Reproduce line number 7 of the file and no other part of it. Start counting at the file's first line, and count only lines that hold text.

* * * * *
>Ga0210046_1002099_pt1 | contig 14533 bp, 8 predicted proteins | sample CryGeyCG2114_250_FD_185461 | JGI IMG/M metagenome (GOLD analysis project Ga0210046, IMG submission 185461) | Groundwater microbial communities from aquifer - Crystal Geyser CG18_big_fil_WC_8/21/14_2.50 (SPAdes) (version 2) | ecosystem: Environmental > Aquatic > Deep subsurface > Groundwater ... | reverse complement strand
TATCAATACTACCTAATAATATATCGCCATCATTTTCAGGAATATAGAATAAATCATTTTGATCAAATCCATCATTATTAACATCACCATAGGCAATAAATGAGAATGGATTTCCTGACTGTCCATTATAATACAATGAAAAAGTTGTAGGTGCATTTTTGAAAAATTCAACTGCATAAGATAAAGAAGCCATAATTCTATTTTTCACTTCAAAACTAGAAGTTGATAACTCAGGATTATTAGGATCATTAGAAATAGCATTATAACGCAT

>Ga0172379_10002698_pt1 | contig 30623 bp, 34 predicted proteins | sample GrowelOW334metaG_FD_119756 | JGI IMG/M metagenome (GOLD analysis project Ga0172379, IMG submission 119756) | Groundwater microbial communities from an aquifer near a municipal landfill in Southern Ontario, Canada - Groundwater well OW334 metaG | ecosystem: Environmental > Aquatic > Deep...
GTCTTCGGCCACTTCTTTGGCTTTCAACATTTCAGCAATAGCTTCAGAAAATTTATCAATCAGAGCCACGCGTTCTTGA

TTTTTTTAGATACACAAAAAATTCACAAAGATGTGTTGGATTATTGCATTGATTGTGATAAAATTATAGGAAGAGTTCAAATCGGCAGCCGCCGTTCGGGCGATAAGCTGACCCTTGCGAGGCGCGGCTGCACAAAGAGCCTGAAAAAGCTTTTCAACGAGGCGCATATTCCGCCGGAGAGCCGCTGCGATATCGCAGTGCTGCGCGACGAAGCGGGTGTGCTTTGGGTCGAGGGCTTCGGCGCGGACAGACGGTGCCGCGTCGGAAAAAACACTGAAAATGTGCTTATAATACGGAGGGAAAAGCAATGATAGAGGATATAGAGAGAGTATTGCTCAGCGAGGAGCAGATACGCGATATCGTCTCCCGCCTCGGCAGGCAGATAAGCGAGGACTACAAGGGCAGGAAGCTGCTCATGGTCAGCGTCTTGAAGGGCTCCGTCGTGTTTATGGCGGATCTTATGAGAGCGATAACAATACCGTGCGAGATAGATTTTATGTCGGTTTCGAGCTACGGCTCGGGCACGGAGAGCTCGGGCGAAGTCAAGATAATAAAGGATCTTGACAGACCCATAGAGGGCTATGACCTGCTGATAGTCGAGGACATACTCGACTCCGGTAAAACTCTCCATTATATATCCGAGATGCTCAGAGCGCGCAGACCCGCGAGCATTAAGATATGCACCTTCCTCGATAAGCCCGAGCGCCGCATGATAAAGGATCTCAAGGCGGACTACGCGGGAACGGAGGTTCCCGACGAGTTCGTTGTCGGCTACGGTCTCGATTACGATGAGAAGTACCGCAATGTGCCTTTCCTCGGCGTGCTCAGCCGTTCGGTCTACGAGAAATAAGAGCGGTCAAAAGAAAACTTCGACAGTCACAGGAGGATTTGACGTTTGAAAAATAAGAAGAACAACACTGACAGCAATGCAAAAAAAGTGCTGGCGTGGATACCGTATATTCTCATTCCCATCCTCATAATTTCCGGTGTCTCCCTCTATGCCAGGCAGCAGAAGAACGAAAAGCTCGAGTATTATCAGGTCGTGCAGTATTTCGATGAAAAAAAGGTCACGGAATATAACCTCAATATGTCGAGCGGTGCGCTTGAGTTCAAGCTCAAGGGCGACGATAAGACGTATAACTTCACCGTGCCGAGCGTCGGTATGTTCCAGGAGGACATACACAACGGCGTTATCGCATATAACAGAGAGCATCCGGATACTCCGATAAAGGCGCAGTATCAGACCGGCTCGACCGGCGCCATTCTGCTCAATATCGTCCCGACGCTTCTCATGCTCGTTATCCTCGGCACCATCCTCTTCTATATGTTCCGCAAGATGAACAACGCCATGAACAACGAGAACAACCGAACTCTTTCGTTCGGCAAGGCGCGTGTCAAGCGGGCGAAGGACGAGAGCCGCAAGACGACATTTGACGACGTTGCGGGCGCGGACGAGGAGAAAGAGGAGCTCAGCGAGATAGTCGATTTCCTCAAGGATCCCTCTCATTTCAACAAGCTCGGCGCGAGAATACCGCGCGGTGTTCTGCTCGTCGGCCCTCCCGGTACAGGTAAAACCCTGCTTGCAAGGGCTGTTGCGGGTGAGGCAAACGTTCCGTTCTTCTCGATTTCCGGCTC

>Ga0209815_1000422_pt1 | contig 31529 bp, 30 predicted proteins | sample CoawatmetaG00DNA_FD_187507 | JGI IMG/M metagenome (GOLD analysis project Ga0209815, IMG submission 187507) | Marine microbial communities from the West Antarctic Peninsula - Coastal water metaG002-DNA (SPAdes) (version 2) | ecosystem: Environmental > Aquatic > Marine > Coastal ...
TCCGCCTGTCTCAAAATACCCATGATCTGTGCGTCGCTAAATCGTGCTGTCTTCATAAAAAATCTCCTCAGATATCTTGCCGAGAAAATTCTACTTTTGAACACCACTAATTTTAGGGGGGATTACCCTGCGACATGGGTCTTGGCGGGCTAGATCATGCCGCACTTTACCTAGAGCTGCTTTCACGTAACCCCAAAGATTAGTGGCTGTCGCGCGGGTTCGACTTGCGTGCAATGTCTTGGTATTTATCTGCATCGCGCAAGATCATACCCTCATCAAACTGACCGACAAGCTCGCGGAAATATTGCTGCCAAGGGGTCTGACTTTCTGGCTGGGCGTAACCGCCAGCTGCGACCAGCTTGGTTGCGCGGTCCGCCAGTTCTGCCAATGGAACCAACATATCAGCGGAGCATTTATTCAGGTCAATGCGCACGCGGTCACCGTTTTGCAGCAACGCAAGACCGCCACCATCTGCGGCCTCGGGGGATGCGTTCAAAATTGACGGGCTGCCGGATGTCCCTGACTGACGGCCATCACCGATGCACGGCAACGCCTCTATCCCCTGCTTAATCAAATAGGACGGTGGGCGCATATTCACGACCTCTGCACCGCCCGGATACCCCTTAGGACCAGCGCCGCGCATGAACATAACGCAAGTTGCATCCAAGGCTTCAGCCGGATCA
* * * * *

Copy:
TCCGCCTGTCTCAAAATACCCATGATCTGTGCGTCGCTAAATCGTGCTGTCTTCATAAAAAATCTCCTCAGATATCTTGCCGAGAAAATTCTACTTTTGAACACCACTAATTTTAGGGGGGATTACCCTGCGACATGGGTCTTGGCGGGCTAGATCATGCCGCACTTTACCTAGAGCTGCTTTCACGTAACCCCAAAGATTAGTGGCTGTCGCGCGGGTTCGACTTGCGTGCAATGTCTTGGTATTTATCTGCATCGCGCAAGATCATACCCTCATCAAACTGACCGACAAGCTCGCGGAAATATTGCTGCCAAGGGGTCTGACTTTCTGGCTGGGCGTAACCGCCAGCTGCGACCAGCTTGGTTGCGCGGTCCGCCAGTTCTGCCAATGGAACCAACATATCAGCGGAGCATTTATTCAGGTCAATGCGCACGCGGTCACCGTTTTGCAGCAACGCAAGACCGCCACCATCTGCGGCCTCGGGGGATGCGTTCAAAATTGACGGGCTGCCGGATGTCCCTGACTGACGGCCATCACCGATGCACGGCAACGCCTCTATCCCCTGCTTAATCAAATAGGACGGTGGGCGCATATTCACGACCTCTGCACCGCCCGGATACCCCTTAGGACCAGCGCCGCGCATGAACATAACGCAAGTTGCATCCAAGGCTTCAGCCGGATCA